Appointments

866.588.2264

Request an Appointment

Questions

866.588.2264

Contact us with Questions

Expand Content

Sleep Testing

What to Expect During Your Sleep Test

Some sleep disorders, such as sleep apnea, require overnight observation in the sleep laboratory. During an overnight sleep testing (polysomnogram), electrodes are placed to record brain activity, eye movements, and muscle activity. Additional sensors are placed around the nose, chest, and abdomen to record breathing patterns. On the night of the study, you will be asked to report to the sleep laboratory between 6:30 p.m. and 8:30 p.m. to prepare for the test. You will be allowed to go to sleep at your usual bedtime in a private sleep room. If no other tests are scheduled, you will be free to leave the laboratory in the morning between 6 a.m. and 8 a.m.

People with excessive daytime sleepiness in whom narcolepsy is suspected are typically given a multiple sleep latency test (MSLT) on the day following the overnight polysomnogram. During the MSLT, you will be given 5 opportunities to nap throughout the day at 2-hour intervals while electrical activity is recorded from the brain, eyes, and chin muscles. The time it takes to fall asleep during each nap is measured. The test provides an objective measure of daytime sleepiness.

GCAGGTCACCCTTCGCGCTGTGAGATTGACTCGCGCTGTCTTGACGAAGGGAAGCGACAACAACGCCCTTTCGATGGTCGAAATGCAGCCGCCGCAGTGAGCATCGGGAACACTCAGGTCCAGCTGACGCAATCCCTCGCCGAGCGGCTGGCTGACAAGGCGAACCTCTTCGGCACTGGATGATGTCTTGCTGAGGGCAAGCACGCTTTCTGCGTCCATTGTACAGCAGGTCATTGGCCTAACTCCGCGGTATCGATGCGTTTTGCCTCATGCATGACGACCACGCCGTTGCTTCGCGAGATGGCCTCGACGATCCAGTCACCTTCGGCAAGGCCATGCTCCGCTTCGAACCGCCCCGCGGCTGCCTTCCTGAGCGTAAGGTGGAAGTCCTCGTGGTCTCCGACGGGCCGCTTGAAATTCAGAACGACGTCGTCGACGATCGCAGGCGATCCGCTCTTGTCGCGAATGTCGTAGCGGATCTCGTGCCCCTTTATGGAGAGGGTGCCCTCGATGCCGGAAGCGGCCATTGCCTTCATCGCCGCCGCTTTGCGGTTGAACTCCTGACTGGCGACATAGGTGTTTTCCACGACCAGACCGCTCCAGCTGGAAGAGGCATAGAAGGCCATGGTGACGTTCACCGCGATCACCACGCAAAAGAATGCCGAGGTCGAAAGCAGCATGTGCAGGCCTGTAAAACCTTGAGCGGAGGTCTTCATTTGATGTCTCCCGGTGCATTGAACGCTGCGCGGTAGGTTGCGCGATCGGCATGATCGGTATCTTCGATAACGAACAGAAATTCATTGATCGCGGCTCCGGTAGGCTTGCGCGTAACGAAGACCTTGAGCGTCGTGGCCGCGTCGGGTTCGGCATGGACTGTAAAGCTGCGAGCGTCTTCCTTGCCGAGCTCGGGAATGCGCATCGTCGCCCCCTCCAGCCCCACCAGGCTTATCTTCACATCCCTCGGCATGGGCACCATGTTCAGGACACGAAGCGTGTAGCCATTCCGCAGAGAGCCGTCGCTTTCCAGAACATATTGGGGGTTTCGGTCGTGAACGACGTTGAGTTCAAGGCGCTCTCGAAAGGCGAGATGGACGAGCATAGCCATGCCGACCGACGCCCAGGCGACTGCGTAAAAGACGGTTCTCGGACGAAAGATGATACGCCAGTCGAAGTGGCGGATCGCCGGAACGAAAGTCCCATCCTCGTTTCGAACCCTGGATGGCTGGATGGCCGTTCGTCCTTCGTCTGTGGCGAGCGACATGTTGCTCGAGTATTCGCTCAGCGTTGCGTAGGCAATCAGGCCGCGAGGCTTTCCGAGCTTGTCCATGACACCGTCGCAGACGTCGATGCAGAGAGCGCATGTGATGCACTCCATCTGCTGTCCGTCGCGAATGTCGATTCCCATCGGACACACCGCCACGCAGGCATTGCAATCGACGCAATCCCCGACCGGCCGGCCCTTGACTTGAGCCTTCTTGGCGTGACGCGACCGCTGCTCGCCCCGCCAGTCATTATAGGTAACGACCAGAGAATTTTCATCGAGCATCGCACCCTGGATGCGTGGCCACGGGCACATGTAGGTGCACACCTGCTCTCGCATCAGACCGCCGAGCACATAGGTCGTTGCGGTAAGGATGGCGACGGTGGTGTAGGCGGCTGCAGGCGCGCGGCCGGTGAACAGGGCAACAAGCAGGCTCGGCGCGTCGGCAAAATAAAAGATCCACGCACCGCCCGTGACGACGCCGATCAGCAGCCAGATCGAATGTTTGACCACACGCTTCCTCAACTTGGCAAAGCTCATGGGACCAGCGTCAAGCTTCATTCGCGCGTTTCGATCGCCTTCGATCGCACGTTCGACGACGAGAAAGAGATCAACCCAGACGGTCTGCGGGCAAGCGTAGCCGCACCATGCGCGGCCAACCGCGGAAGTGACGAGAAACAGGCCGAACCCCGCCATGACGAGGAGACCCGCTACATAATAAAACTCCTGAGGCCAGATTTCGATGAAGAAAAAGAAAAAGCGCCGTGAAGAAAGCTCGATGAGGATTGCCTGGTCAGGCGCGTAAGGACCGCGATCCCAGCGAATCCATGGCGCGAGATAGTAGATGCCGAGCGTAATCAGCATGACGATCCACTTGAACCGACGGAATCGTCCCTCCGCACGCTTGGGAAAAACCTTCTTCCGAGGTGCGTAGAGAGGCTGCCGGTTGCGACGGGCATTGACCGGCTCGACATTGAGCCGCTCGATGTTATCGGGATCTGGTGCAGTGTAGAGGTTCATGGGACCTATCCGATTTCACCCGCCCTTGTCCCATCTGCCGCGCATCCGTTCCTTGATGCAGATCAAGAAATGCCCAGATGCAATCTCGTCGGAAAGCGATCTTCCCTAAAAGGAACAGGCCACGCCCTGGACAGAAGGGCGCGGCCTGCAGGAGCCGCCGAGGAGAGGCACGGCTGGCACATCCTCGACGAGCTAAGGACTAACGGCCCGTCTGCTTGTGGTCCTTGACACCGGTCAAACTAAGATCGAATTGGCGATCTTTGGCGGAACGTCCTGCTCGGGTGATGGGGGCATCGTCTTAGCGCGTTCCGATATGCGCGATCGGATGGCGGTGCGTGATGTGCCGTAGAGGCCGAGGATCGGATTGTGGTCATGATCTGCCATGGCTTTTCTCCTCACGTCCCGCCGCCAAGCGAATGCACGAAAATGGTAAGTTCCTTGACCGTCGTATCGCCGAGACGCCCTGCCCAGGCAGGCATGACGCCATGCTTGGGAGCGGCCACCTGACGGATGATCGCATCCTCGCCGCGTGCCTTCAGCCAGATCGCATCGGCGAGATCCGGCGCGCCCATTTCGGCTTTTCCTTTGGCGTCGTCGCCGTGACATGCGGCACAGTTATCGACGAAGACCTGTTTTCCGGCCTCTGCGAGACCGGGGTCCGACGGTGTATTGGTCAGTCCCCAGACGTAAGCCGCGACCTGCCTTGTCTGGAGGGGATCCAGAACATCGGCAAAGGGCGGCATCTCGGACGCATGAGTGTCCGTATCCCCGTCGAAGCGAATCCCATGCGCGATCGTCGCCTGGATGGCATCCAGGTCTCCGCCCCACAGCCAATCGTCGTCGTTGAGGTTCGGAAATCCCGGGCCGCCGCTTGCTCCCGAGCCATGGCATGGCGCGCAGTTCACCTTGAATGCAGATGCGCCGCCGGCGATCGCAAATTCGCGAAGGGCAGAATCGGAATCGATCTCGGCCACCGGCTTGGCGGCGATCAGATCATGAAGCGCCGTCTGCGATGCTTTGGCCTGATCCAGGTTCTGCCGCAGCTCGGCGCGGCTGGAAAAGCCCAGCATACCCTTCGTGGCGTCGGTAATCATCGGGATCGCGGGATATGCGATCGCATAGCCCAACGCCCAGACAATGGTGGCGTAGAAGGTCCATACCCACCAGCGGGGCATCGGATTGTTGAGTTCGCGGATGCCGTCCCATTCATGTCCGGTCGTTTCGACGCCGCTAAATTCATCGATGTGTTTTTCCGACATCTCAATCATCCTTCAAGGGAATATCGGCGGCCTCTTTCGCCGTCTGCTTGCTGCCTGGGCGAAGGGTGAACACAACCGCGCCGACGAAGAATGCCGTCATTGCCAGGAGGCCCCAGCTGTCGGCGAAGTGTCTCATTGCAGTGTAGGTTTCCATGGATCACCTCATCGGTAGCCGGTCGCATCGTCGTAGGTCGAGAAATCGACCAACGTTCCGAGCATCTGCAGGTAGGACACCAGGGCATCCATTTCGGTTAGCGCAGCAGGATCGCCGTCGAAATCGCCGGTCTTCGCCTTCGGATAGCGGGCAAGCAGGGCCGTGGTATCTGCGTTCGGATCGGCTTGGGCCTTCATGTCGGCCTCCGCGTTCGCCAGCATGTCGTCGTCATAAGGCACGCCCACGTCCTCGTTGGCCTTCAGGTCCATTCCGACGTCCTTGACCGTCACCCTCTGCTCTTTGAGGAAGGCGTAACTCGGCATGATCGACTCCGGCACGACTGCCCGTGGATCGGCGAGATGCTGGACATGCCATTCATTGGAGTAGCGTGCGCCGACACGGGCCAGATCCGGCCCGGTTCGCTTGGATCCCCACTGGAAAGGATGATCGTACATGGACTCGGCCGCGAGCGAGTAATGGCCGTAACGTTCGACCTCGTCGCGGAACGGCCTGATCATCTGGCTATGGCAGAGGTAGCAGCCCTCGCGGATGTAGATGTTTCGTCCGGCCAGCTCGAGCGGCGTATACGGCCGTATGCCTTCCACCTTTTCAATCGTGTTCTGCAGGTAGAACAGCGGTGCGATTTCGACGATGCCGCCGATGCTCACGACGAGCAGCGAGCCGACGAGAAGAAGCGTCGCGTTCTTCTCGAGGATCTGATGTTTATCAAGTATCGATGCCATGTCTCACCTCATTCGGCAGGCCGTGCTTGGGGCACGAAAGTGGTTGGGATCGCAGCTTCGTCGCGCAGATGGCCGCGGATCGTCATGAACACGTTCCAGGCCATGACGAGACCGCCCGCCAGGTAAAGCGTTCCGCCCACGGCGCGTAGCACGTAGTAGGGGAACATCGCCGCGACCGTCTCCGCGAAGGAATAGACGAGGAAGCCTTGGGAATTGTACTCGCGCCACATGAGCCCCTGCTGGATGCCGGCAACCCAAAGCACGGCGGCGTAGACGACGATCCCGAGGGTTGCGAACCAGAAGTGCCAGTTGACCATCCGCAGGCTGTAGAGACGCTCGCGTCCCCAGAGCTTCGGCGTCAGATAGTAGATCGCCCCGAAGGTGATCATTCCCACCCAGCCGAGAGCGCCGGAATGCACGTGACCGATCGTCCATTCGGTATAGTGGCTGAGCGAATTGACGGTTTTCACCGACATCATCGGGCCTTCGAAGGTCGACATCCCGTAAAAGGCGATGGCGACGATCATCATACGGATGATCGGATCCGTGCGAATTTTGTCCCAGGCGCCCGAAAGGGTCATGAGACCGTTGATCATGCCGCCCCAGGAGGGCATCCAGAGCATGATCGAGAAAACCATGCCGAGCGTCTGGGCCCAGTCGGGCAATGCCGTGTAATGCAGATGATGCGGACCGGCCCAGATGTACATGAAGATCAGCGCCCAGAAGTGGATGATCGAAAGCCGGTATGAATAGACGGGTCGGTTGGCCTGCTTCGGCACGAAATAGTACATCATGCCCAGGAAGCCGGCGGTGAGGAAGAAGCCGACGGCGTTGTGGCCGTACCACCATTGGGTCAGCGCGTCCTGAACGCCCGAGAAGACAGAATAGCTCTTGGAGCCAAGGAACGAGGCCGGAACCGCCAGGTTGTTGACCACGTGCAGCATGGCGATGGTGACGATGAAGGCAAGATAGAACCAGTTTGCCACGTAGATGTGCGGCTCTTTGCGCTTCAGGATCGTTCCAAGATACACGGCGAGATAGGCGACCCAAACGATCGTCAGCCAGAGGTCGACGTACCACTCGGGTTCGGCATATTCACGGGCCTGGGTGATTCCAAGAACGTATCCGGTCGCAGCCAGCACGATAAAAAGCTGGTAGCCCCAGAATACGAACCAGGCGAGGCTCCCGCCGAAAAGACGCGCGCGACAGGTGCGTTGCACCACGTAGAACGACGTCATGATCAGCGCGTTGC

Depending on your clinical history, additional parameters can be recorded during the overnight study. More extensive recording of muscle and brain activity is performed in patients with unusual behavior or excessive movements in sleep. Esophageal pressure monitoring, involving the placement of a sensor through the nose and into the esophagus, is performed to evaluate for abnormal breathing patterns that may be missed on the routine polysomnogram.

As part of your sleep evaluation at the Cleveland Clinic Sleep Disorders Center, you will be asked to complete a sleep disorders questionnaire and maintain a sleep log for at least one week before your appointment. These items will be mailed to you in advance. This will provide us with more information about your sleep problem(s) and usual sleep patterns so that we can better serve you.

Prepare for Your Sleep Test

How to prepare for your sleep test

How to prepare your child for a sleep test

Polysomnogram (PSG) Test

In preparation, please read the following instructions carefully.
  • Avoid napping the day of the study.
  • Avoid alcohol, caffeine, sedatives, and stimulants for 24 hours, unless otherwise directed by your physician.
  • Eat your regular evening meal before you arrive to the Sleep Disorders Center. Breakfast is provided to those patients required to stay for daytime testing. Notify us in advance of any special dietary needs.
  • On the day of the study, make sure that your hair is free of oil, hair spray, and other products.
  • Bring your regularly scheduled medications and plan to take them as you normally would unless your physician instructs otherwise.
  • Bring comfortable sleep attire (avoid silk). Shower facilities are provided.
  • Bring your sleep questionnaire and sleep log along with a list of your regular medications, including dose strength, and dosing schedule.
  • If you are using positive airway pressure therapy (CPAP/BILEVEL), bring your mask and headgear.
  • If you are under 18 years of age, a parent or guardian is required to stay with you in the Sleep Disorders Center for the entire duration of testing.